that is not the point. the point is that the caller makes a number of very poignant's points. they ought to be taken very seriously and what could make the argument -- one could make the argument that the kind of coverage required to deal with the issue of racism in the united states is so profound, and it is so deep, a require almost constant coverage to be able to get to the heart of the problem. i think, in fairness to the press, that it has done a remarkable job of moving towards a solution of that problem. but what it is that the koerner commission said about the failings of the press to report this issue, i think were right then, they are right today, but there has been -- they would be foolish to ignore this. there has been enormous progress.
the number of african-americans who are reporting today, as anchor people, key people as the three major newscasts in the evening, one is being done by an african-american. it isn't the issue being ignored or shelved, it is being addressed. it is so profound that it still needs more coverage. host: 1968, c-span3's american history tv, our special series, also on washington journal and all of it on our website at c-span.org. john joining us out in bakersfield, california. caller: i wanted to just comment on that timeframe also, 1968 where robert kennedy passed away and for the heart -- and for the heart out of the american.
david hit on that earlier about what we believe the journalists do, that is to bring the truth .out and that they should have ..out and that they should have more influence and congress should listen to them. that whole era pretty much has caused the concerns and beliefs, i believe that we do not trust the government. i can remember in 1970 with nixon a group of us, 12 sat down with our envelopes from the military, we saluted with a shot, we all opened them all at the same time to see what our draft number was. i grew up in the heart of detroit so i lived through all of that era. there is a definite not trusting the government and we are seeing get today.
i am open to your comments. host: the book ends from this period, vietnam war and watergate. >> watergate to now, ou have this relentless attack on the first amendment of the press, i cannot tell you how deeply offensive that is to me having gone through firsthand experiences with my colleagues being killed in the line of duty. of not reporting state news. watergate really ripped it for people, and it took gerald ford a fairly mild-mannered congressman who was a world war ii hero whose office was right across the hall from jfk, weber book navy veterans from the pacific, to bring it back into
perspective, donald rumsfeld, who was the chief of staff for gerald r. ford has a new book coming out in a couple of weeks called the center held. it was talking about being a senator and playing football, but he held the line against the ribs and fabric that was caused by watergate. it is a great testimony to our system. if we can survive that we can survive anything. host: we will feature that book on c-span2's book tv and he will sit down with vice president dick cheney. the taping is scheduled for early next month. >> cheney had to transcribe all his notes about the president, the whole book was about all the notes he wrote at the time. it is a good book. host: was go back to your calls. john in illinois. good morning. caller: good morning. steve, we talked before. i am talking about photographs. protesters. i started a conversation with a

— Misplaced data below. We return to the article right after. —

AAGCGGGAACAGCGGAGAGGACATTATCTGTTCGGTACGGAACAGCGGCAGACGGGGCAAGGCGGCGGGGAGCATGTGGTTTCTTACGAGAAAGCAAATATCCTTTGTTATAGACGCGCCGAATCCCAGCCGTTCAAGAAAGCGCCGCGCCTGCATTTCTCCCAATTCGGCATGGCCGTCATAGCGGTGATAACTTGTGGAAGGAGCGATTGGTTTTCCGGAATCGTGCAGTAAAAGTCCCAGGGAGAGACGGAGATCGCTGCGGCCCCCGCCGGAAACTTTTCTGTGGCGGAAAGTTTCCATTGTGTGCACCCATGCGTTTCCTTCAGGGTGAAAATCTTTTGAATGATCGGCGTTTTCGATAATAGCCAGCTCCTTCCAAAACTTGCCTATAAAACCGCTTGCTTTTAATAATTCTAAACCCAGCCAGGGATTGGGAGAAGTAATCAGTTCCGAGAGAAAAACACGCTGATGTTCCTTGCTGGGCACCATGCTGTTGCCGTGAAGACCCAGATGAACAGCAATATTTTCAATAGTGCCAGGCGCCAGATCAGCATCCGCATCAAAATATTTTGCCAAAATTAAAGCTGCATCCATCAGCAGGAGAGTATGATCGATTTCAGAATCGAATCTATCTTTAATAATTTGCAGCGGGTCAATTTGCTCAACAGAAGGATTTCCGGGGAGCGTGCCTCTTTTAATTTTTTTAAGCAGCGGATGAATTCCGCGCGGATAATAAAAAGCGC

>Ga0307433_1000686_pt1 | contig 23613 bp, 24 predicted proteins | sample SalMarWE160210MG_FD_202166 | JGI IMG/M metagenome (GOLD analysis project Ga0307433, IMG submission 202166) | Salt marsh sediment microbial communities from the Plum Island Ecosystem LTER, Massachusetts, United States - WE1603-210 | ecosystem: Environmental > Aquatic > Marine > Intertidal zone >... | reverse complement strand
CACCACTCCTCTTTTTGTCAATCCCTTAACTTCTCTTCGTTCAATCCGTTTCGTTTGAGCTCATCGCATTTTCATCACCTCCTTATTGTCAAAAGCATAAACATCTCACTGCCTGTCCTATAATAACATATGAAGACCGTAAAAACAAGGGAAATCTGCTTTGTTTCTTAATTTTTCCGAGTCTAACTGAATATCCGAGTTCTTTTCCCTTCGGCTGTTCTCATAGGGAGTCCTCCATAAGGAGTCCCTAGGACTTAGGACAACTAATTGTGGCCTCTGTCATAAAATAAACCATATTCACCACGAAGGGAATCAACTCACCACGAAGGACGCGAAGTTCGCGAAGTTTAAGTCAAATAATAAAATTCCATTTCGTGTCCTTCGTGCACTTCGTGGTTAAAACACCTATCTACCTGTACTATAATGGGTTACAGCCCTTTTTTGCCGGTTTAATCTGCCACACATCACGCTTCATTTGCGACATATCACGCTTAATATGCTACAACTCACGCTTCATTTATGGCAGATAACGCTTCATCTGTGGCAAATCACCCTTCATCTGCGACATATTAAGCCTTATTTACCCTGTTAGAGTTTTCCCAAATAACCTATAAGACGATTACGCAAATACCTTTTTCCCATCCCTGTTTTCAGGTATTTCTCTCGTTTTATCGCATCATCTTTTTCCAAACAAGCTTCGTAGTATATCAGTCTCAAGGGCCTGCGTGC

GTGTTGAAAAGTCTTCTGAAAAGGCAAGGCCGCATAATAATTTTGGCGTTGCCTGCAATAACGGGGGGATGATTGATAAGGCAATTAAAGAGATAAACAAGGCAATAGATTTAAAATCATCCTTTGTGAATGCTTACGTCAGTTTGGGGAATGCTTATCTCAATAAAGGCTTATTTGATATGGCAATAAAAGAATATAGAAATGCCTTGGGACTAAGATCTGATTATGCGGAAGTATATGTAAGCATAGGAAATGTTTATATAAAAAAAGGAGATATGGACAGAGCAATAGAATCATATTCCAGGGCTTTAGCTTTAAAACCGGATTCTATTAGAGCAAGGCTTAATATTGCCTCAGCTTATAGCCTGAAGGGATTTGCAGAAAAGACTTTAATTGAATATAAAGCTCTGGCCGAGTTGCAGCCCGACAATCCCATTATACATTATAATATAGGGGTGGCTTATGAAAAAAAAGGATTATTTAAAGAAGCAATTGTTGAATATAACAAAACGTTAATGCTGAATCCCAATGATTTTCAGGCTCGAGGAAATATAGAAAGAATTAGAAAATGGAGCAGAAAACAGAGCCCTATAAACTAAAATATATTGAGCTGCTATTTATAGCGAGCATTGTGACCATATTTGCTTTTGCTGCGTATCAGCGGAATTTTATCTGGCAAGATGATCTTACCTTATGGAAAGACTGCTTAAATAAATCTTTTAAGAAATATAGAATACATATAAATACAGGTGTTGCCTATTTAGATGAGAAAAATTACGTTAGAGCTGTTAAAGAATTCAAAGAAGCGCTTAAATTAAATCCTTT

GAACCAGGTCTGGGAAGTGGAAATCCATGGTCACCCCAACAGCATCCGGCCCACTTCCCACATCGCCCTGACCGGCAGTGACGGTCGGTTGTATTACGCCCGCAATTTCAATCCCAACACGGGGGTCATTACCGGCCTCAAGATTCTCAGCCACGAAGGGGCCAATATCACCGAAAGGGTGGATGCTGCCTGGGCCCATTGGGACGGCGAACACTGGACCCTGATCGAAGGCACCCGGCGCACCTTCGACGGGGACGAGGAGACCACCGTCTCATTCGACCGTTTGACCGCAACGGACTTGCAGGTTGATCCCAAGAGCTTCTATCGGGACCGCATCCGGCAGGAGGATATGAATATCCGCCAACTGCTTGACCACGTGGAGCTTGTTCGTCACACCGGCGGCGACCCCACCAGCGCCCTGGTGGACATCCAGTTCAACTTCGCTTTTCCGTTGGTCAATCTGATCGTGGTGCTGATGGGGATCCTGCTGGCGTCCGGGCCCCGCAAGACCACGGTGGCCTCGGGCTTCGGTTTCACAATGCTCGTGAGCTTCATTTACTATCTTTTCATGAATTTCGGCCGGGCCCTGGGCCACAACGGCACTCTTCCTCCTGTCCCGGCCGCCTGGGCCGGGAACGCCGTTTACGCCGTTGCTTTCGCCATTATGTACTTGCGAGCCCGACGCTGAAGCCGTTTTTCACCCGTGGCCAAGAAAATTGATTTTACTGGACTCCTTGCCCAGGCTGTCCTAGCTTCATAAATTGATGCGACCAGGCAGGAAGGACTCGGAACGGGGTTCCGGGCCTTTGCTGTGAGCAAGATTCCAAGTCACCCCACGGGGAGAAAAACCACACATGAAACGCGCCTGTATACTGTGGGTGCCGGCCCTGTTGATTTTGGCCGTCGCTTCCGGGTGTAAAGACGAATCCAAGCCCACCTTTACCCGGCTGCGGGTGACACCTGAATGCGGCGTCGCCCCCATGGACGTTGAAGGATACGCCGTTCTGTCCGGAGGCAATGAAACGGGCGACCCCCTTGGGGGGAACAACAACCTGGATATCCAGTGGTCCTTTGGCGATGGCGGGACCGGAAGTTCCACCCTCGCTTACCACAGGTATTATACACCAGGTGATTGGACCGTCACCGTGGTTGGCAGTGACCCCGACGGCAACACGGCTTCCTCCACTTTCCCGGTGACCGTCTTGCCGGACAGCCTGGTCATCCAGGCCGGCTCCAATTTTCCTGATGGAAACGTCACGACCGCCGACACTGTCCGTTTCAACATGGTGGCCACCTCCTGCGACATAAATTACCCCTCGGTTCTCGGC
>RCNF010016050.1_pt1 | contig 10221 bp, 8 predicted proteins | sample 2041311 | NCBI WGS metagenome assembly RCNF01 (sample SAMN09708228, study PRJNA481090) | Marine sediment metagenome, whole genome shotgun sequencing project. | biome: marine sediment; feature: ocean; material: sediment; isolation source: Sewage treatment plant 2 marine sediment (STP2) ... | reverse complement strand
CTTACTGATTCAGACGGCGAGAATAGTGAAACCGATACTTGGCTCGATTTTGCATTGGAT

hippie that change my outlook on the demonstrators and all that stuff. cronkite came by and said the war is full of baloney. three months later i was smart enough to touch of my buddies into joining the marine corps. vietnam, we all came back with our fingers and all of our toes. when i was leaving to vietnam, a korean war veteran said when you call for help, you don't care who comes, it could be tall, short, black, brown, green. those things changed my life. i try every day not to be president is -- prejudice. i hope americans are learning not to be prejudice. >> i love you. [laughter] host: i want to go back to another piece of film from the democratic convention.
i-4 we show that, what was happening on the republican side? how was the gop convention that year in miami beach? >> i was not there, but david douglas duncan did an incredible photo essay inside with nick, duncan, who took great korean war photos, and all that, had no nixon out of the pacific when he was also in the navy out there, his photographs of inside the nixing campaign and inside the convention, then inside the democrats, it is fantastic photo. all i know is what i saw from those photographs. it was a lot more orderly than the democrats, which is probably one of the reasons it helped nixon's campaign. host: one more moment from the democratic convention in chicago, courtesy of cbs news, here is walter cronkite. >> is there going to be any delay in his convention as a
+result of what is going on downtown? .>> i have not been watching television. i understand that somebody handed me something in there were 60 people. >> some of these delegations are deciding not to walk out tonight but not to come back tomorrow because of what they call a police state being used around the convention hall. >> i assume the people who are here are making sure that there was no interruptions for the convention itself. this is a very serious convention. we will nominate the next president of the united states here. >> in undue force being done by police and national guardsmen. >> i know nothing about that. i have been here with my connecticut delegation and on